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Perkins wants Senate reform


Joe Rae Perkins

— Jo Rae Perkins wants to take Jeff Merkley’s seat in the U.S. Senate to help regain control of a federal government that is usurping states’ rights and bankrupting the nation.

Although the Republican candidate doesn’t think changing the “don’t do anything that will threaten re-election” culture in Washington, D.C., will be easy, she said it has to be done. With the national debt now at roughly $17 trillion and regulations in place that are crippling economic development, Perkins believes voters in 2014 will be ready for change.

“Borrowing 40 cents on every dollar spent by the federal government is the wrong direction for the country to take and contrary to the core principles of the Founding Fathers,” she said. “What is happening in D.C. right now is an example of why our Founders wanted a very limited central government.”

As a result of not following the constitutional framework set up by the Founders, Perkins said all three branches of the federal government now regularly overstep their boundaries. This overreach results in the imposition of unfunded mandates on states and creates enough uncertainty to keep businesses from expanding and creating more jobs.

“People are tired of career politicians – they want someone who is honest, genuine and lives in the real world,” said Perkins. “There needs to be more people in the Senate with backbone who are willing to say, ‘This is outside of what the federal government is supposed to be doing.’”

She is Merkley’s first challenger for the 2014 election. The Democrat took office in 2008 after beating Republican Gordon Smith, who served two terms in the Senate.

On Wednesday, Perkins visited The Dalles to meet with GOP leaders and learn what concerns the community has that can be addressed at the federal level. She lives in Albany with husband, George, a self-employed carpet installer, but has been on the road almost constantly in recent weeks to learn more about issues that are unique to local and regional economies.

“I am hearing over and over that we need to get back to basics,” she said.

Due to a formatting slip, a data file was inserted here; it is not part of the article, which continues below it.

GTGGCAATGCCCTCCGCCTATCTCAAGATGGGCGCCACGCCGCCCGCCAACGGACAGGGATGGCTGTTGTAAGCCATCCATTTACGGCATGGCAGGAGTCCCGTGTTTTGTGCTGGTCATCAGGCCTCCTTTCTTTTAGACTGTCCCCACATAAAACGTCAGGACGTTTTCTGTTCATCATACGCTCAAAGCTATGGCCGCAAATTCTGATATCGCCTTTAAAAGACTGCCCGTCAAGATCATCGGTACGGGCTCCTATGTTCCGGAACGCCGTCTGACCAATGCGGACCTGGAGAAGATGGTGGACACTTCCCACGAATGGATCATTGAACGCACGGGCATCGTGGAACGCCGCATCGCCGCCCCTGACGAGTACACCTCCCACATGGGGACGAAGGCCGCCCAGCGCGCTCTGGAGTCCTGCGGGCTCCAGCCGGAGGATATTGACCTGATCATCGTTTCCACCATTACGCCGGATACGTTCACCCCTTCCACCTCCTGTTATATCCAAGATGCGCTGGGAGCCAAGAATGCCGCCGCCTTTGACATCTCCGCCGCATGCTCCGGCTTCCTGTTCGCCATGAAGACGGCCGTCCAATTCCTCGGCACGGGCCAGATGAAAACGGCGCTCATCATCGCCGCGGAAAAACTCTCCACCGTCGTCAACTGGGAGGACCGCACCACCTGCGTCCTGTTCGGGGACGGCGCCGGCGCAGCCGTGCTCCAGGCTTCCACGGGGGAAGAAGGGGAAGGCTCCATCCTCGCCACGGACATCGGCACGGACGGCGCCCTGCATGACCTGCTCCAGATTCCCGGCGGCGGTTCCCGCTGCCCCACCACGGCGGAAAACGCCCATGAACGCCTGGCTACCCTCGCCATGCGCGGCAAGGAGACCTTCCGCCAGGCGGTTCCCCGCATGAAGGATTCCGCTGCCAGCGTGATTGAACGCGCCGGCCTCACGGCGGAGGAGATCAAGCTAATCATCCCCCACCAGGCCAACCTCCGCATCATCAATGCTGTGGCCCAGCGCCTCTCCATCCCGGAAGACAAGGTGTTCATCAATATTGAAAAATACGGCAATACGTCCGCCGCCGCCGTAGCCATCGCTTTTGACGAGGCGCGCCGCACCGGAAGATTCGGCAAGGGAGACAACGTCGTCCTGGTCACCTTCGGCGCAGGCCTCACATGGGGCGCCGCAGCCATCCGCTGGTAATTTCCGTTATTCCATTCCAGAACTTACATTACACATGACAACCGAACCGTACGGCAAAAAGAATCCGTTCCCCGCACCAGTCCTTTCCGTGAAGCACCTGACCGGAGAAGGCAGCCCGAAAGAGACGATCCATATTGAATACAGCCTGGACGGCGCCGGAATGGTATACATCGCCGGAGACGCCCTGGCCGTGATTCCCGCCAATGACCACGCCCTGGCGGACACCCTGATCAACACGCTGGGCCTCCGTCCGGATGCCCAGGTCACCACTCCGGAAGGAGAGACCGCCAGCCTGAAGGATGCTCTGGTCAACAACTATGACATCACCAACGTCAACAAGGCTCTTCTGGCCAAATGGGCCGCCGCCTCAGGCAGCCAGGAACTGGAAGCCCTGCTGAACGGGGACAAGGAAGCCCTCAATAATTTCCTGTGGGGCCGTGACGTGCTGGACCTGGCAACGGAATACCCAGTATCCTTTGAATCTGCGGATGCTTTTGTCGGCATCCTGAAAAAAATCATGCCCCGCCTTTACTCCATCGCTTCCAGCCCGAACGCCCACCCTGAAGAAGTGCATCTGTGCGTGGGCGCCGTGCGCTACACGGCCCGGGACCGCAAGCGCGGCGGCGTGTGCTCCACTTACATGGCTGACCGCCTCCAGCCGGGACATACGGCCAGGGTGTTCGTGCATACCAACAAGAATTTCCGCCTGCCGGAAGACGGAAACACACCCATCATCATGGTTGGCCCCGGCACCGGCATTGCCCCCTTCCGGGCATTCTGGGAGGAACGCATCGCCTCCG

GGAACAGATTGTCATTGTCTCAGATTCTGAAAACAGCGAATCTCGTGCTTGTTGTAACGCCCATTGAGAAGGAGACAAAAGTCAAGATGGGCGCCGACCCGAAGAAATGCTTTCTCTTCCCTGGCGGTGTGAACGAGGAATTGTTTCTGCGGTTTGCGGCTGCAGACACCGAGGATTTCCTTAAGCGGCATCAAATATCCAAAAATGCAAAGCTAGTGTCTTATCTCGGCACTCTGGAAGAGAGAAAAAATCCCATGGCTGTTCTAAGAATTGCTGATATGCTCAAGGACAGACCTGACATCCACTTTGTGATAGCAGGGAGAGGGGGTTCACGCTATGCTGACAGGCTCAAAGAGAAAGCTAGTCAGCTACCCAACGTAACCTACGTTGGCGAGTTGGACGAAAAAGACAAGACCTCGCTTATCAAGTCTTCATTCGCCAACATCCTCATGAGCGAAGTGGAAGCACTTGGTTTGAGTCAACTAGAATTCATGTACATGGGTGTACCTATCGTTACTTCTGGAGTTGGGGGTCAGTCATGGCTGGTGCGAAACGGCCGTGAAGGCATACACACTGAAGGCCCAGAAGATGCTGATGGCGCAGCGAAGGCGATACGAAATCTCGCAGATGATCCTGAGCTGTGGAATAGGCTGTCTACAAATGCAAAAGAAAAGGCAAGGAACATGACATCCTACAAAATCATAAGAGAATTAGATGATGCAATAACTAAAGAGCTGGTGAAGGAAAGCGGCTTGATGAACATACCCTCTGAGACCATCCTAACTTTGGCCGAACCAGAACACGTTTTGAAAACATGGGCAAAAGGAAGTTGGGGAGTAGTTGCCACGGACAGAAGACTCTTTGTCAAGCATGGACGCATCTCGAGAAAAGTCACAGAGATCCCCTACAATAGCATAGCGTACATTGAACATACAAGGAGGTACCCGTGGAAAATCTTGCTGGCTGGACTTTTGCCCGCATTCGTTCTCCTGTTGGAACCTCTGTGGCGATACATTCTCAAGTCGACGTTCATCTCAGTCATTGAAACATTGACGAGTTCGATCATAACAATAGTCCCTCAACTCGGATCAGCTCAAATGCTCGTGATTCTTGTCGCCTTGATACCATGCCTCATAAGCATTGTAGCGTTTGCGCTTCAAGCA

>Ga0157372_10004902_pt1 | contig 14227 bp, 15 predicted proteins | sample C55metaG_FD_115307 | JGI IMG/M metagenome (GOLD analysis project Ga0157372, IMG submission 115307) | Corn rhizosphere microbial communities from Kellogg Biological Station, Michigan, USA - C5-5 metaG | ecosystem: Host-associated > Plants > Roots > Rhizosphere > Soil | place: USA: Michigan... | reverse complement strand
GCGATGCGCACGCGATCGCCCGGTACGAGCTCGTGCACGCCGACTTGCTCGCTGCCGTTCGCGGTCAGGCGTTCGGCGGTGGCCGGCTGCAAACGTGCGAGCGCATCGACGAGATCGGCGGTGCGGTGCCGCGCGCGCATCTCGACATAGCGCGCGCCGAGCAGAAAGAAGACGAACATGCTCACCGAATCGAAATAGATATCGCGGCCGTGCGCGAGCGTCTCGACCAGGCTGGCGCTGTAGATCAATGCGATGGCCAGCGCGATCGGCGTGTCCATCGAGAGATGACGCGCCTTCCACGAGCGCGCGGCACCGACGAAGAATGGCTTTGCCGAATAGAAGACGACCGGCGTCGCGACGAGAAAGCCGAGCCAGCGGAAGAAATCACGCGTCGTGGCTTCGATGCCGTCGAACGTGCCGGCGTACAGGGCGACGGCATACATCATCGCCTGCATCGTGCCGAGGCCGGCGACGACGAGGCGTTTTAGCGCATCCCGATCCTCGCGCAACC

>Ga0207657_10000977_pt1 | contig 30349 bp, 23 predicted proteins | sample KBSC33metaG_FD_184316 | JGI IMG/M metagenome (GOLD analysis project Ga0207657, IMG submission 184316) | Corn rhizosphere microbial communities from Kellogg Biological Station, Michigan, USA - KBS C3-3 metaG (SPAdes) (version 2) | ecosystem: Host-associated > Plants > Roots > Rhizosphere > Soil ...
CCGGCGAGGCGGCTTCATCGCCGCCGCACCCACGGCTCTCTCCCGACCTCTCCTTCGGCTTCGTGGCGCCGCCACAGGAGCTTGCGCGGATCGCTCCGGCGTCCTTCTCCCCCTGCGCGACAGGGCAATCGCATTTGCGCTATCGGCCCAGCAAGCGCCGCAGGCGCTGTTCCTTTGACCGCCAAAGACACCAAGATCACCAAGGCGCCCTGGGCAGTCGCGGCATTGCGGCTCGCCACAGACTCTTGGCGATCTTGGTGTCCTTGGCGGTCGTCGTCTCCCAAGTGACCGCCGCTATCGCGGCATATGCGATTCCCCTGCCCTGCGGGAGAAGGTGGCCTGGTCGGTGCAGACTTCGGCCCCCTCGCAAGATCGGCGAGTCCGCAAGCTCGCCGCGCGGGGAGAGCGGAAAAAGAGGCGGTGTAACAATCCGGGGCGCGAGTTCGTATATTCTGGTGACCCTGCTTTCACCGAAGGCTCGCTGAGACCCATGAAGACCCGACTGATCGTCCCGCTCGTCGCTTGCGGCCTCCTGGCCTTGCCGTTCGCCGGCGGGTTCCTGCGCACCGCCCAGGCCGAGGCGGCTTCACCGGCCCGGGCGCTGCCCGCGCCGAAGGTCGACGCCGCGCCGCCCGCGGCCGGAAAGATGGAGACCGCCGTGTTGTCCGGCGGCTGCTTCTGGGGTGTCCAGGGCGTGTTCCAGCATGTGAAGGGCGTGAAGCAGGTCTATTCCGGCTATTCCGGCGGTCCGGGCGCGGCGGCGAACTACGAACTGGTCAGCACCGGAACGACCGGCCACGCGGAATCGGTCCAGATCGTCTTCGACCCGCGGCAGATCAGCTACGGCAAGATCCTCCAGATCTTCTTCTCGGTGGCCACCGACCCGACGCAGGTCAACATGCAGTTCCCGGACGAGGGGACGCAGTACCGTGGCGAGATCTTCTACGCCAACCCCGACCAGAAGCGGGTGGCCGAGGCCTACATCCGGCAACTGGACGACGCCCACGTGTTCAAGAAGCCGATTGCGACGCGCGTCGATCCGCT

Perkins is a noticeable figure in her yellow campaign Corvette and hopes that people will approach her during stops to share their concerns.

She recently graduated from Oregon State University with a bachelor’s degree in political science, setting her up to pursue a long time interest in public service.

“I have always loved politics and wanted to run for an office,” she said. “I don’t believe in working my way up the ladder so I am going for a federal office because that’s where I feel that I can make the most difference.”

Before returning to college, she worked as a financial planner and advisor, as well as in real estate.

Perkins doesn’t plan to give Merkley her “playbook” yet by unveiling details about her platform on energy, foreign policy and other national and international issues. She said this early in the race, her time will be spent doing more listening than talking.

She did say during a Sept. 4 interview that she believes the free market, not the federal government, should determine much of the nation’s direction on energy policies. She also does not believe in Congress picking “winner and losers” by the allocation of subsidies.

She is a strong supporter of the Constitution’s Second Amendment, which protects gun ownership rights, and the Fourth Amendment, which offers protections against illegal searches and seizures.

An indicator of her future platform can be found in Perkins’ signing on to the “Contract with America,” an agenda of conservative proposals that, among other things, encourages senators and representatives to make sure every new law adheres to the Constitution. The contract also seeks to simplify the federal tax system and replaces the Patient Protection and Affordable Care Act, commonly known as Obamacare, with something less burdensome and expensive.

“I am making a promise to voters that I will read every bill before I vote for it,” said Perkins in reference to several bills introduced under Democratic leadership that have been more than 1,000 pages and unveiled only hours before the vote took place.

Any bill that she is expected to support must be free of “pork barrel” spending for unrelated projects – Perkins is adamant on that point.

“Every spending measure needs to stand on its own,” she said.

With Oregon a “blue” state that leans toward liberal candidates and Merkley an incumbent, Perkins acknowledges she has a big hill to climb to capture his Senate seat.

“How do you climb a big hill? One step at a time,” she said of spending the next year on the campaign trail.

She said it is interesting to note that Merkley repeatedly says at town halls and other public functions that he is “considering” proposing one bill or another to address a problematic issue.

“He’s been in office for five years, what is he waiting for?” she asked. “It sounds good to say that when you are out campaigning but we are no better off than when he took office — in many ways we are in a worse place.”

It is time, said Perkins, to send people to the nation’s capital who will stand their ground and not cave to pressure from “establishment politicians.”

“It is time for real change,” she said.

“You have to honor and respect them for their years of service but there is a reason the Founders didn’t believe people should spend their life in service,” she said.

Perkins said she will serve only 12 years in the role of Senate before following the lead of the Founders and returning to her regular life. She and George have two grown children, ages 32 and 33, and five grandchildren, with a sixth on the way, so there will be plenty to do when she is not needed in D.C.


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